While I won’t name & shame and I can’t specifically recommend insurers It’s important that you, as a Landlord read the long-winded and PDS and ask questions.

THE PDS & Why you need to read it!

The PDS explains what actions can void your policy, how to make a claim and most important outlines what is covered and what isn’t covered. I’ve read a couple lately and while they are long-winded they make for an interesting read. If you’re going to buy a policy from any insurer, find their PDS and read it first.

I would really look at all insurers and just because you have Building Insurance or other policies with an insurer, does not mean that they will be the best fit for your landlord’s Insurance.

A policy that sounds good and is a fair price is what we look for but what they’re like when you go to claim is most important and there is plenty of info and reviews online about that.

Antonio Mesiti is the Principal & Property Manager at The Management Agency, a local Property Management specialist offering a one on one service for his Property Investor clients.

For more information visit; https://themanagementagency.com.au/about/

Need To Know – Legislation Update

24/02/2021

I recently took over the management of a property and the lease was invalid for multiple reasons. For a start- the name listed for the landlord on the lease said “Contact Agent” and it only got worse from there. Landlords & Tenants need a lease that is valid, to begin with (obviously) and gives everyone some certainty surrounding their agreement.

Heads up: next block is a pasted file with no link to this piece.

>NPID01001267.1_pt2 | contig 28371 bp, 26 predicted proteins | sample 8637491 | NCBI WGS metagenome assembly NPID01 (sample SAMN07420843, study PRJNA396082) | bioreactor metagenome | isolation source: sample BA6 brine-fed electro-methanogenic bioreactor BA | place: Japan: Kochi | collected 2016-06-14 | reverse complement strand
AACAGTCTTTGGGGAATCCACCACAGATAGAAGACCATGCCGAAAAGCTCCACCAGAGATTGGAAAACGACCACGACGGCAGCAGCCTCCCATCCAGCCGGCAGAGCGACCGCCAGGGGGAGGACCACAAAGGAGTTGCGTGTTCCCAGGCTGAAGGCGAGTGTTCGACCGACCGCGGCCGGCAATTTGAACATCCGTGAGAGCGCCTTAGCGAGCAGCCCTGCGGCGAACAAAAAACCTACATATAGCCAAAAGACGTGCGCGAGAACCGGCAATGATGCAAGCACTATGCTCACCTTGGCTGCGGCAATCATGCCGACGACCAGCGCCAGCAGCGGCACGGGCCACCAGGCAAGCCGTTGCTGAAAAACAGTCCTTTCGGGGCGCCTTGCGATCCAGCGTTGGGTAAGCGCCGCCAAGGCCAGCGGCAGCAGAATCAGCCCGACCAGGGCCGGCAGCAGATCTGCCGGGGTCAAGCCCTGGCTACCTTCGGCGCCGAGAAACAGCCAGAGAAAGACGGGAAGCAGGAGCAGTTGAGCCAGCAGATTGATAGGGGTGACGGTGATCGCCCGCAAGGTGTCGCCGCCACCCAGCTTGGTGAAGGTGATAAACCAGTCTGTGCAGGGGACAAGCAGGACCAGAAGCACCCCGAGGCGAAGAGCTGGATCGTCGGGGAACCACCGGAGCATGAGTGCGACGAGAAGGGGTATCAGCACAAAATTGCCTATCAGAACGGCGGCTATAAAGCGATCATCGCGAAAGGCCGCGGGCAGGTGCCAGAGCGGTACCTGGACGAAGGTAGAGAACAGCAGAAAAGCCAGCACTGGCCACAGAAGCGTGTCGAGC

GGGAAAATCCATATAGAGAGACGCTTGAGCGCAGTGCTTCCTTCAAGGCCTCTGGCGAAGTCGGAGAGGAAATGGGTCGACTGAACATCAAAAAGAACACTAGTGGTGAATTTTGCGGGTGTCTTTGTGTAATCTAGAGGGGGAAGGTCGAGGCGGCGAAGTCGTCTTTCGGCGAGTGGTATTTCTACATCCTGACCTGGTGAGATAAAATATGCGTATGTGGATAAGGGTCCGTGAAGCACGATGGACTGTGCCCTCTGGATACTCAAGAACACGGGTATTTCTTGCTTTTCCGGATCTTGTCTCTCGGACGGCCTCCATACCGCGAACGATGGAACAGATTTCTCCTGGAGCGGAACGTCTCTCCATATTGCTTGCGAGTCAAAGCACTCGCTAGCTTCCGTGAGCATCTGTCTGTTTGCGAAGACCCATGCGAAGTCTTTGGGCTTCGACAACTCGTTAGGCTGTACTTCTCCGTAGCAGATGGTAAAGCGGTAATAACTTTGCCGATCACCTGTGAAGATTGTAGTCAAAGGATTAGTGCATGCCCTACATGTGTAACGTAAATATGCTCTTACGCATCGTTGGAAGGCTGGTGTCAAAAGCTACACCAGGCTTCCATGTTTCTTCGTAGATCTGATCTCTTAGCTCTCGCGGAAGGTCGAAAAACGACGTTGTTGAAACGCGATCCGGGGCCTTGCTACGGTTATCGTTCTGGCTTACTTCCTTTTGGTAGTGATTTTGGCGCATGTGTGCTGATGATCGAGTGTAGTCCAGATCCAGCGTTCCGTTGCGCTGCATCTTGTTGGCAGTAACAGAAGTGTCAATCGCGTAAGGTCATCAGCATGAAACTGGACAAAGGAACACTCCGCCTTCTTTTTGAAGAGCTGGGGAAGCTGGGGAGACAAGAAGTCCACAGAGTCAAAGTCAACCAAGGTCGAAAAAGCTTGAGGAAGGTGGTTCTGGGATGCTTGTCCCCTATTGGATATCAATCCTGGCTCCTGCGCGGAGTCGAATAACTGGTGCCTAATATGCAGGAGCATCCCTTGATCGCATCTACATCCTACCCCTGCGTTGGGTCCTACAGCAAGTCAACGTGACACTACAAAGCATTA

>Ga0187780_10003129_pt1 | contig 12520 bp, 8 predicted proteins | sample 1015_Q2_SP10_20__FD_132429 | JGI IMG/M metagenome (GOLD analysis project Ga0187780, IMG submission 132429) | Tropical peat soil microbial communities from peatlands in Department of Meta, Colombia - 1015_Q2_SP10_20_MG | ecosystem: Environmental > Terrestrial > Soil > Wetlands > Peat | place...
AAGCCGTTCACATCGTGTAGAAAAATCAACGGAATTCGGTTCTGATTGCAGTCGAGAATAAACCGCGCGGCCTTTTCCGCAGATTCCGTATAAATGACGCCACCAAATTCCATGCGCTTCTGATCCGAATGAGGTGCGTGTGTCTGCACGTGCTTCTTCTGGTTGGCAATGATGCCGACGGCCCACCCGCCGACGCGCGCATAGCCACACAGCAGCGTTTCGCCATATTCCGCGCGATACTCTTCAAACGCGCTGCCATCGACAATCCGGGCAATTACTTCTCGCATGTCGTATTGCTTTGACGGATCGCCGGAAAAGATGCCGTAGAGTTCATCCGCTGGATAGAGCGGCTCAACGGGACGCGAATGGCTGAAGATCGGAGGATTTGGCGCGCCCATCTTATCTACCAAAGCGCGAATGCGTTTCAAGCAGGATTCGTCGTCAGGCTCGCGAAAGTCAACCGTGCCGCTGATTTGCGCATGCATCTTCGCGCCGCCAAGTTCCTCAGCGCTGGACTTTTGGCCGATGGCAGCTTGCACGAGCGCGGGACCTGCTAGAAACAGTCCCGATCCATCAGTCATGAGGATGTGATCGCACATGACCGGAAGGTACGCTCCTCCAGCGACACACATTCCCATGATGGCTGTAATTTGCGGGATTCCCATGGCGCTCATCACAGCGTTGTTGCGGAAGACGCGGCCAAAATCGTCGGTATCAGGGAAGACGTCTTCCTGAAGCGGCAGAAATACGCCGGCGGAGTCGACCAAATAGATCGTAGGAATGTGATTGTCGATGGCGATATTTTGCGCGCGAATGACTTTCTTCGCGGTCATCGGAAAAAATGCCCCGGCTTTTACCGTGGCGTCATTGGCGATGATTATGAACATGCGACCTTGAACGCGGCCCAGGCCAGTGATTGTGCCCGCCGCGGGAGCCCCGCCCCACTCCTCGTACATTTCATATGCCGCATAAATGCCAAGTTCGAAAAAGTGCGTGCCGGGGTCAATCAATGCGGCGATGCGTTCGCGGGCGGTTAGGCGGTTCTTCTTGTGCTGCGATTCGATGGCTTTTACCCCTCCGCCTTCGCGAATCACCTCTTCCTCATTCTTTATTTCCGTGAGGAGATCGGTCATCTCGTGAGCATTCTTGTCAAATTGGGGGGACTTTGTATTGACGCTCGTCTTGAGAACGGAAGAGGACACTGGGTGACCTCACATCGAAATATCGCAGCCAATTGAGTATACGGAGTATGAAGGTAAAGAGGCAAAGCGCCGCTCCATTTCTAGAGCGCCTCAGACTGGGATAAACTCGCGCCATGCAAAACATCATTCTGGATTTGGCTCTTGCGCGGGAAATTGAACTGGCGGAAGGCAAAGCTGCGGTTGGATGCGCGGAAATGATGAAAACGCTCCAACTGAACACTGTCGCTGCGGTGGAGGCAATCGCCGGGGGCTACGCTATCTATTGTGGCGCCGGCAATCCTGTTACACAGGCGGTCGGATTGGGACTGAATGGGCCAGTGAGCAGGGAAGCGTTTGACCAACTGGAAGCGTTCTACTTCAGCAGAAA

2020 was a lot to take in, so to digest some of the legislation changes & recent updates so here I’ll briefly summarise what you all need-to-know!

NCAT Jurisdiction and why Leases were updated in Sept 2020

NCAT, short for NSW Civil & Administrative Tribunal, is the go-to Tribunal for disputes in Tenancy situations. NCAT can make enforceable orders on parties to resolve issues ranging from arrears to possession to damage claims.A little-known fact is that in some cases NCAT may refer the matter to Local or District courts if the landlord is not a resident of NSW. There’s quite a bit of reading on that matter here.Leases were just updated in Sept 2020 where landlords have to disclose their state or country of residence if it is not NSW. This may help NCAT filter through and decide on what matters they can and can’t hear even though they may have to be the first port of call.

The lease Agreement must have this specific info

Leases must now have tenants’ email addresses listed in order for tenants to give consent to receiving any notices or correspondence via email. Leases must also list 1 form of contact for a landlord, either a phone number or email address.